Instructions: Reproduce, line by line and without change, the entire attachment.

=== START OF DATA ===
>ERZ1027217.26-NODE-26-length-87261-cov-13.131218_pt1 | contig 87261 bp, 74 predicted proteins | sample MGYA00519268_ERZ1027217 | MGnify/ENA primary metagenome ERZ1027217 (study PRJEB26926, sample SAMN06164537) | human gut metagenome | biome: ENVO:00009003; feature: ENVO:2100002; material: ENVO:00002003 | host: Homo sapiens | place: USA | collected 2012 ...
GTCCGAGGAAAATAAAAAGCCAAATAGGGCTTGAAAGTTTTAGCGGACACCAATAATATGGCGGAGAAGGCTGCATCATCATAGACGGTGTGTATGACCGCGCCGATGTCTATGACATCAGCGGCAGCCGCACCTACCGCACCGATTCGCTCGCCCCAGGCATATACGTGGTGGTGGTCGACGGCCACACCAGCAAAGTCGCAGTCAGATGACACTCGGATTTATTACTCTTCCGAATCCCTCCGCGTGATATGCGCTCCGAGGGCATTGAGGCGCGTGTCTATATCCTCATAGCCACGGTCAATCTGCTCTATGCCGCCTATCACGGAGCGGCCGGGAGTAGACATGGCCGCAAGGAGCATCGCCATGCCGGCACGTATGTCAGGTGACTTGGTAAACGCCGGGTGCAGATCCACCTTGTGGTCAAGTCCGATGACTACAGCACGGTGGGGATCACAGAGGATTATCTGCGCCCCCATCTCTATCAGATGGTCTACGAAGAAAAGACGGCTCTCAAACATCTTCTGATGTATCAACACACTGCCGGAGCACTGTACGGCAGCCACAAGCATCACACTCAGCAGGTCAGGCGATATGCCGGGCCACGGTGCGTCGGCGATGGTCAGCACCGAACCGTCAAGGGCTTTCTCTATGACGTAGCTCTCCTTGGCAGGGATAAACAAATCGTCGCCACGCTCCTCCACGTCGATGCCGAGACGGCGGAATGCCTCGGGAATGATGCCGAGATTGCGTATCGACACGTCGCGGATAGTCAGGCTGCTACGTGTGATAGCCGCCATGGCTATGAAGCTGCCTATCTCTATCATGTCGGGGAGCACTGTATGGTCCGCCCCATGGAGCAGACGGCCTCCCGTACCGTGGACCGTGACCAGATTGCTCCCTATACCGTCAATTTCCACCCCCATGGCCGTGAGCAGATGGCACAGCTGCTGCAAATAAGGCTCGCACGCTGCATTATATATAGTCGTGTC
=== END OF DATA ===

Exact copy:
>ERZ1027217.26-NODE-26-length-87261-cov-13.131218_pt1 | contig 87261 bp, 74 predicted proteins | sample MGYA00519268_ERZ1027217 | MGnify/ENA primary metagenome ERZ1027217 (study PRJEB26926, sample SAMN06164537) | human gut metagenome | biome: ENVO:00009003; feature: ENVO:2100002; material: ENVO:00002003 | host: Homo sapiens | place: USA | collected 2012 ...
GTCCGAGGAAAATAAAAAGCCAAATAGGGCTTGAAAGTTTTAGCGGACACCAATAATATGGCGGAGAAGGCTGCATCATCATAGACGGTGTGTATGACCGCGCCGATGTCTATGACATCAGCGGCAGCCGCACCTACCGCACCGATTCGCTCGCCCCAGGCATATACGTGGTGGTGGTCGACGGCCACACCAGCAAAGTCGCAGTCAGATGACACTCGGATTTATTACTCTTCCGAATCCCTCCGCGTGATATGCGCTCCGAGGGCATTGAGGCGCGTGTCTATATCCTCATAGCCACGGTCAATCTGCTCTATGCCGCCTATCACGGAGCGGCCGGGAGTAGACATGGCCGCAAGGAGCATCGCCATGCCGGCACGTATGTCAGGTGACTTGGTAAACGCCGGGTGCAGATCCACCTTGTGGTCAAGTCCGATGACTACAGCACGGTGGGGATCACAGAGGATTATCTGCGCCCCCATCTCTATCAGATGGTCTACGAAGAAAAGACGGCTCTCAAACATCTTCTGATGTATCAACACACTGCCGGAGCACTGTACGGCAGCCACAAGCATCACACTCAGCAGGTCAGGCGATATGCCGGGCCACGGTGCGTCGGCGATGGTCAGCACCGAACCGTCAAGGGCTTTCTCTATGACGTAGCTCTCCTTGGCAGGGATAAACAAATCGTCGCCACGCTCCTCCACGTCGATGCCGAGACGGCGGAATGCCTCGGGAATGATGCCGAGATTGCGTATCGACACGTCGCGGATAGTCAGGCTGCTACGTGTGATAGCCGCCATGGCTATGAAGCTGCCTATCTCTATCATGTCGGGGAGCACTGTATGGTCCGCCCCATGGAGCAGACGGCCTCCCGTACCGTGGACCGTGACCAGATTGCTCCCTATACCGTCAATTTCCACCCCCATGGCCGTGAGCAGATGGCACAGCTGCTGCAAATAAGGCTCGCACGCTGCATTATATATAGTCGTGTC